Saturday, March 15, 2014

Media: Boycott Upworthy and Buzzfeed!

Really! I am appealing to people for whom news media mean something as a source of information, analysis or opinion, and just good reading.

Boycott these sites and their intrusive postings and sharings on Facebook. Boycott any headline that is imitating their so called "viral" style. Don't click on any headline that contains a list like "5 things" or "45 tips," etc. etc. or headlines that start with "watch," "see," "this girl (did xyz)" and the like... Don't click on a headline that suggests what your reaction to reading the article should be! Don't be underestimated! Don't allow to be manipulated. Don't be fooled - once or twice --you'll always be the stupid one and shame will be on you and you only. What will you learn if you click on "Humans Aren't Stupid, We Just Happen To Be Acting Very Stupidly"? (Upworthy) Does this headline even make any sense? Curiosity is a great driver of human progress. It urged man to look up at the stars and seek answers about the universe. But the type of curiosity that makes you click on Buzzfeed's headlines is the same as the one that makes you look into your neighbors' window. And, no, you are not going to solve any crime ("Rear Window"). Peeping is a titillating form of entertainment. Can you refrain from it? There are better sources of entertainment - just think about it!

Monday, March 03, 2014

Books: Flour Water Salt Yeast. Ken Forkish

My friend Sibylla gave me the perfect gift -- a cookbook about baking artisan bread. It turned out to be much more than a collection of recipes. It's an ode to bread! After Garlic and Sapphires this is the first cookbook that I read with such pleasure. Mr. Forkish renders the thrills of baking bread vividly and with love --the tactile nature of the work, the magic of the rising dough, the smell of the levain, the simple elegance of the cinnamon-brown pain de campagne and the fantastic aroma of freshly-baked bread in the morning...

Have you ever thought of what a bread-tasting event would be like? Mr. Forkish offers this experience in his bakery.

The book also perpetuates the glory of the life-style change myth - a man's dream of leaving everything behind and becoming a baker, or a wine-maker, or a restaurateur, or whatever... The author was adventurous enough to make that leap of faith himself. After 20 years in the IT business he started his own bakery in Portland. A very successful one at that!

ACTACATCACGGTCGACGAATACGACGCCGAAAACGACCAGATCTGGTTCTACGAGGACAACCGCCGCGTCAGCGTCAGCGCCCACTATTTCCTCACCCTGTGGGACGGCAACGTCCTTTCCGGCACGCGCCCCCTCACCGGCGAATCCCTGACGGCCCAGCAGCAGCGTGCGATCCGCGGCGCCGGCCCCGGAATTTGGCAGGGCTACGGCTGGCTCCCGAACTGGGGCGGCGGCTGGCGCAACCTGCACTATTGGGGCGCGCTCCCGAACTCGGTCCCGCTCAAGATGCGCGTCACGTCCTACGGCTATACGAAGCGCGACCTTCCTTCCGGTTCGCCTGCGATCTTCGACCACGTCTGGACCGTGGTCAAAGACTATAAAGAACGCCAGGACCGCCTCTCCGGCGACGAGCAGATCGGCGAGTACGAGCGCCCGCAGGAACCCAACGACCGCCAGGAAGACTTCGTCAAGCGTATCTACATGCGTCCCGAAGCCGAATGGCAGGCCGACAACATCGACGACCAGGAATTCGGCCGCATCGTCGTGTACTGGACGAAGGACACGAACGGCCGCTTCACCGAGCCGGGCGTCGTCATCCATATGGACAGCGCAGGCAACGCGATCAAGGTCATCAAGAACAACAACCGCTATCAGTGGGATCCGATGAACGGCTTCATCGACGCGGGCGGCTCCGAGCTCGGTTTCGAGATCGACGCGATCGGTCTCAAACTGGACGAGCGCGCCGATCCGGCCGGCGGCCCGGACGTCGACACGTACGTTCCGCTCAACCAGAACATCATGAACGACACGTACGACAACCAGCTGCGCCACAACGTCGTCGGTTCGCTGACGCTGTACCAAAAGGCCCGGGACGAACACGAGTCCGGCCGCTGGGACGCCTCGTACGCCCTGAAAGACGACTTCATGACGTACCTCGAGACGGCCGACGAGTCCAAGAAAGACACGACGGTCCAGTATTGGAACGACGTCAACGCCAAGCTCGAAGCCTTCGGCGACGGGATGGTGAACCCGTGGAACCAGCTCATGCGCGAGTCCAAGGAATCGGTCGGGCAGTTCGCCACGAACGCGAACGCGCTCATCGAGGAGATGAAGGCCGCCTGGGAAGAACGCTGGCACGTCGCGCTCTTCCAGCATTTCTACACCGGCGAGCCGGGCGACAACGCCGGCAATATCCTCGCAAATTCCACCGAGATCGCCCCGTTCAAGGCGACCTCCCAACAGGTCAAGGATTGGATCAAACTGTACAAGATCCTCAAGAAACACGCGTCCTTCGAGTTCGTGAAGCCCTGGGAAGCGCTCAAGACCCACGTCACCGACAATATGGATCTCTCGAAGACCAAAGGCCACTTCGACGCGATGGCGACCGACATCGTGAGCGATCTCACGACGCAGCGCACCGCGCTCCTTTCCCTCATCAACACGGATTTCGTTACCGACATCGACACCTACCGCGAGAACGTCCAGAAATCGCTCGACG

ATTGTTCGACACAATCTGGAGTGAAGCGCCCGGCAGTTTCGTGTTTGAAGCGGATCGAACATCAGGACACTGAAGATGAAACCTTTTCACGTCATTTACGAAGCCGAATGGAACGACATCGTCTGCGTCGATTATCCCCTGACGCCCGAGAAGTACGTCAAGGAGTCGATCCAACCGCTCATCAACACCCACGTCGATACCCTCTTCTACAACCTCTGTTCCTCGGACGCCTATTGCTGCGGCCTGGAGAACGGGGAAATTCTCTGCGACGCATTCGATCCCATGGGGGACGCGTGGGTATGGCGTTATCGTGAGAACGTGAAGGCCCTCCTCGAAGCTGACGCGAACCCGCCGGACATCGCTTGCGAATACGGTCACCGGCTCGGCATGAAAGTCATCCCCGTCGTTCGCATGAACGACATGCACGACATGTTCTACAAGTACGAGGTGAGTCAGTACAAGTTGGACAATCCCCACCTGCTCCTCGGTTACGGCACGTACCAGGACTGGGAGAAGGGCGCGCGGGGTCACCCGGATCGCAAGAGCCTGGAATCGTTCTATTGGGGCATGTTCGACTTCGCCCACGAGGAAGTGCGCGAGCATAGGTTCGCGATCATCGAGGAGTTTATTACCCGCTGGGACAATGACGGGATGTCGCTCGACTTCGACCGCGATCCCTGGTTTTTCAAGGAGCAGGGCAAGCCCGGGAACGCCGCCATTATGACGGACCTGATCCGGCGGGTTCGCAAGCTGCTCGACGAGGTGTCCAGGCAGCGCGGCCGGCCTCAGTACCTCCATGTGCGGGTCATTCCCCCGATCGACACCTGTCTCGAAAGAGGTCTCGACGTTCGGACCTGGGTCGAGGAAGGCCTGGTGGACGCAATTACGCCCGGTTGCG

Ah, the romance of waking up at 4 AM to bake bread....

Sibylla Chavdar's perfect hand-made bread photographed by her.

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Books: Troubling Love. A novel by Elena Ferrante

I decided to give a second chance to Ferrante hoping to read something of the quality of Days of Abandonment. Troubling Love is satisfying to an extent. It is a bold and ambitious book which tries to capture the complexities of a mother-daughter love-hate relationship. The narrator Delia, struggles to understand her relationship with Amalia, her mother, on the day after her mother's death by drowning. As Delia puts it quite appropriately at some point: "I was here to cross a line". And she does cross that line. Occasionally, she also crosses the line of literary taste getting lost into convoluted psychoanalytical kitsch. Had the narrative been simpler, crisper, Delia's digging into the past in order to recover the truth buried under convenient post-factum rationalizations and lies, would have provided a more revealing and cathartic experience. The "truth" about Amalia's past, not surprisingly, revolves around her husband's jealousy, his violence, her lover (imagined by her child-daughter), her repressed sexuality. Delia both wishes for, and hates and fears her mother's erotic liberation. One of her childhood memories is of her sitting with her parents in a summer theater, her mother furtively glancing around in the dark, her father possessively putting an arm around her shoulder: "Amalia after a stealthy look sideways, curious and yet apprehensive, let her head fall on my father's shoulder and appeared happy. That double movement tortured me. I didn't know where to follow my mother in flight, if along the axis of that glance or along the parabola that her hair made in the direction of her husband's shoulder.I was beside her, trembling. Even the stars, so thick in summer, seemed to me points of my confusion. I was to such an extent determined to become different from her that, one by one, I lost the reason for resembling her." Good writing.

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